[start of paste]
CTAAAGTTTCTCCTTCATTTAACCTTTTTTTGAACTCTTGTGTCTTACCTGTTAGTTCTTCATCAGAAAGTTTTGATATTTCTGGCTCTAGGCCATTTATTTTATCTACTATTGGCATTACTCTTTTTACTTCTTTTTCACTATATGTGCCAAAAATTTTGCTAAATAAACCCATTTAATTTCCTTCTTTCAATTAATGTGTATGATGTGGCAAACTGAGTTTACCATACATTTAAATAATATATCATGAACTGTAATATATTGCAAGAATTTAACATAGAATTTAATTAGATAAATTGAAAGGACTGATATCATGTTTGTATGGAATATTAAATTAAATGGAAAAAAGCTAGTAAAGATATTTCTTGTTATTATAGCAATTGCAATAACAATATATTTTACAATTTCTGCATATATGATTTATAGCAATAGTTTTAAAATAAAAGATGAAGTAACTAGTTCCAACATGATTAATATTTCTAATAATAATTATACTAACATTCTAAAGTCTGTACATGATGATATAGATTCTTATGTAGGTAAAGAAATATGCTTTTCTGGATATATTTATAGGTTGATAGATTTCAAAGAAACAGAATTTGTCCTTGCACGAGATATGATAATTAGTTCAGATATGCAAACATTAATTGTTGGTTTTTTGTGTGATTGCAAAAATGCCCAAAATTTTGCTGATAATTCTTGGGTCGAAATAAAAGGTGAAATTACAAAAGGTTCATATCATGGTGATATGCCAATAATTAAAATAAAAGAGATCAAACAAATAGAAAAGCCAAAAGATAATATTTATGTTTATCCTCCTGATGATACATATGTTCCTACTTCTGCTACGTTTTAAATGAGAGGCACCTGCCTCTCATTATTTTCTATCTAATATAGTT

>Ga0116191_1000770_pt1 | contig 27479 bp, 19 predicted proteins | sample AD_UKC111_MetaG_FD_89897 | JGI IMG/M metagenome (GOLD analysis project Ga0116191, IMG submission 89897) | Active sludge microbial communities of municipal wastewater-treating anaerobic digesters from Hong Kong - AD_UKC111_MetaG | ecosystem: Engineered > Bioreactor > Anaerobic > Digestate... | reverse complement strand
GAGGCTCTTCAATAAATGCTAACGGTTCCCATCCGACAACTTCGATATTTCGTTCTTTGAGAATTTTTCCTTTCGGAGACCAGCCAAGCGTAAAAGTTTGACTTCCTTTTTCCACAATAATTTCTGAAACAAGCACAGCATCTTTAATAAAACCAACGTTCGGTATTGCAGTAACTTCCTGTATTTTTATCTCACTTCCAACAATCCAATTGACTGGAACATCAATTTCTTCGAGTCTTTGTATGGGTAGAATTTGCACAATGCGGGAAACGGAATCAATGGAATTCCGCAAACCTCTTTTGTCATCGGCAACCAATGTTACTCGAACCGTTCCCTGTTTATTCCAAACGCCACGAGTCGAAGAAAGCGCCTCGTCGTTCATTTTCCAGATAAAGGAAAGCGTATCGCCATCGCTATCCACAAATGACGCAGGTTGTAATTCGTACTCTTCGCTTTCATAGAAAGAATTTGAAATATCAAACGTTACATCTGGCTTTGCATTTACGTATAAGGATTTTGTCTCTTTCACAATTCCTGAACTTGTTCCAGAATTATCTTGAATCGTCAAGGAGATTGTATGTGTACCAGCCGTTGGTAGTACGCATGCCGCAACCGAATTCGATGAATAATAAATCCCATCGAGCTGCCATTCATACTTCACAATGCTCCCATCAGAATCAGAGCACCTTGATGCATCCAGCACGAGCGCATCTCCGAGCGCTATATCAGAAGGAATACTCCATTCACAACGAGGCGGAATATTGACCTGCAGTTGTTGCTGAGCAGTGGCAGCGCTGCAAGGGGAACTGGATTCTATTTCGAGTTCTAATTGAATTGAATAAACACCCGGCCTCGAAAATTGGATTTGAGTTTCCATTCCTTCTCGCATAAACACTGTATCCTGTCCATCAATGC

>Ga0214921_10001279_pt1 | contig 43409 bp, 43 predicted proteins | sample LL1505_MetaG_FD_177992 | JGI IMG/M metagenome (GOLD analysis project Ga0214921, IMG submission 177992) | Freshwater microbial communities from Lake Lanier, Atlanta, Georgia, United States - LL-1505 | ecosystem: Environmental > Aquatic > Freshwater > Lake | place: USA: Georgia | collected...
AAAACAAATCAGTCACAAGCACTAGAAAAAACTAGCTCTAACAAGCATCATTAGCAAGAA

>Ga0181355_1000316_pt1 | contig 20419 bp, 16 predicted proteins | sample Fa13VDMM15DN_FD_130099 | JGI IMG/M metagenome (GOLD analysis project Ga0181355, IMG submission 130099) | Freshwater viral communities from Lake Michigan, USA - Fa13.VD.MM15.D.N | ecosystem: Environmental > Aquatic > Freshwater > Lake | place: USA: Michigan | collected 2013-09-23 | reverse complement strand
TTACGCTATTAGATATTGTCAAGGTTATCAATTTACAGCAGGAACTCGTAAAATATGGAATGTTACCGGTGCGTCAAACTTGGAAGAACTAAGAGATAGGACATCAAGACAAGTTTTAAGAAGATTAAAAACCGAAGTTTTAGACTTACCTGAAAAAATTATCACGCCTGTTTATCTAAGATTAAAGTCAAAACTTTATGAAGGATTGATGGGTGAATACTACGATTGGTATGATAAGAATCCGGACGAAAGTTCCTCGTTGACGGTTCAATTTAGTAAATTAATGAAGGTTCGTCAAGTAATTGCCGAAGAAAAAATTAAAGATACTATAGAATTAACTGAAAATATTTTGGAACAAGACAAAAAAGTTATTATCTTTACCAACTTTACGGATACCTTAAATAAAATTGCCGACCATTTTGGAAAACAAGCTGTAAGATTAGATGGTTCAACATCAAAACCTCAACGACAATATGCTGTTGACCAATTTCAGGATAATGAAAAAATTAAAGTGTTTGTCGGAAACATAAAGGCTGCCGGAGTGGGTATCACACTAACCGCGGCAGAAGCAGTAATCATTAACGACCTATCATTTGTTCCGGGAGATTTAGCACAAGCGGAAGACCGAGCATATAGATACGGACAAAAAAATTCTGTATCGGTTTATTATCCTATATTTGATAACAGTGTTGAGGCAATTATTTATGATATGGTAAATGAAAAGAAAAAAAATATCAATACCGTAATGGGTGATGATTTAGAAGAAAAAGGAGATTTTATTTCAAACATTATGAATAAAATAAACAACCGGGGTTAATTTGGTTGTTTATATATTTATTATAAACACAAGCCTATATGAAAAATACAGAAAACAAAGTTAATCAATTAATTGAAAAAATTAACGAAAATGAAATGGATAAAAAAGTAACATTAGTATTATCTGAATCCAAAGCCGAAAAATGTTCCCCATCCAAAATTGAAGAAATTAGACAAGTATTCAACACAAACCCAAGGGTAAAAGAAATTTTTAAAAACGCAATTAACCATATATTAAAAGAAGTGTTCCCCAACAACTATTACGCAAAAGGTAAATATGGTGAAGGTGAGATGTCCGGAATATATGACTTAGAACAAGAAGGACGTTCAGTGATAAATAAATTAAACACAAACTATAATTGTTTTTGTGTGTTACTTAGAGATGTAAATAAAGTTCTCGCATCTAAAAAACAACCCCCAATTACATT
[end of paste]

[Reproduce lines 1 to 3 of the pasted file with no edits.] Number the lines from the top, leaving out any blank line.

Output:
CTAAAGTTTCTCCTTCATTTAACCTTTTTTTGAACTCTTGTGTCTTACCTGTTAGTTCTTCATCAGAAAGTTTTGATATTTCTGGCTCTAGGCCATTTATTTTATCTACTATTGGCATTACTCTTTTTACTTCTTTTTCACTATATGTGCCAAAAATTTTGCTAAATAAACCCATTTAATTTCCTTCTTTCAATTAATGTGTATGATGTGGCAAACTGAGTTTACCATACATTTAAATAATATATCATGAACTGTAATATATTGCAAGAATTTAACATAGAATTTAATTAGATAAATTGAAAGGACTGATATCATGTTTGTATGGAATATTAAATTAAATGGAAAAAAGCTAGTAAAGATATTTCTTGTTATTATAGCAATTGCAATAACAATATATTTTACAATTTCTGCATATATGATTTATAGCAATAGTTTTAAAATAAAAGATGAAGTAACTAGTTCCAACATGATTAATATTTCTAATAATAATTATACTAACATTCTAAAGTCTGTACATGATGATATAGATTCTTATGTAGGTAAAGAAATATGCTTTTCTGGATATATTTATAGGTTGATAGATTTCAAAGAAACAGAATTTGTCCTTGCACGAGATATGATAATTAGTTCAGATATGCAAACATTAATTGTTGGTTTTTTGTGTGATTGCAAAAATGCCCAAAATTTTGCTGATAATTCTTGGGTCGAAATAAAAGGTGAAATTACAAAAGGTTCATATCATGGTGATATGCCAATAATTAAAATAAAAGAGATCAAACAAATAGAAAAGCCAAAAGATAATATTTATGTTTATCCTCCTGATGATACATATGTTCCTACTTCTGCTACGTTTTAAATGAGAGGCACCTGCCTCTCATTATTTTCTATCTAATATAGTT

>Ga0116191_1000770_pt1 | contig 27479 bp, 19 predicted proteins | sample AD_UKC111_MetaG_FD_89897 | JGI IMG/M metagenome (GOLD analysis project Ga0116191, IMG submission 89897) | Active sludge microbial communities of municipal wastewater-treating anaerobic digesters from Hong Kong - AD_UKC111_MetaG | ecosystem: Engineered > Bioreactor > Anaerobic > Digestate... | reverse complement strand
GAGGCTCTTCAATAAATGCTAACGGTTCCCATCCGACAACTTCGATATTTCGTTCTTTGAGAATTTTTCCTTTCGGAGACCAGCCAAGCGTAAAAGTTTGACTTCCTTTTTCCACAATAATTTCTGAAACAAGCACAGCATCTTTAATAAAACCAACGTTCGGTATTGCAGTAACTTCCTGTATTTTTATCTCACTTCCAACAATCCAATTGACTGGAACATCAATTTCTTCGAGTCTTTGTATGGGTAGAATTTGCACAATGCGGGAAACGGAATCAATGGAATTCCGCAAACCTCTTTTGTCATCGGCAACCAATGTTACTCGAACCGTTCCCTGTTTATTCCAAACGCCACGAGTCGAAGAAAGCGCCTCGTCGTTCATTTTCCAGATAAAGGAAAGCGTATCGCCATCGCTATCCACAAATGACGCAGGTTGTAATTCGTACTCTTCGCTTTCATAGAAAGAATTTGAAATATCAAACGTTACATCTGGCTTTGCATTTACGTATAAGGATTTTGTCTCTTTCACAATTCCTGAACTTGTTCCAGAATTATCTTGAATCGTCAAGGAGATTGTATGTGTACCAGCCGTTGGTAGTACGCATGCCGCAACCGAATTCGATGAATAATAAATCCCATCGAGCTGCCATTCATACTTCACAATGCTCCCATCAGAATCAGAGCACCTTGATGCATCCAGCACGAGCGCATCTCCGAGCGCTATATCAGAAGGAATACTCCATTCACAACGAGGCGGAATATTGACCTGCAGTTGTTGCTGAGCAGTGGCAGCGCTGCAAGGGGAACTGGATTCTATTTCGAGTTCTAATTGAATTGAATAAACACCCGGCCTCGAAAATTGGATTTGAGTTTCCATTCCTTCTCGCATAAACACTGTATCCTGTCCATCAATGC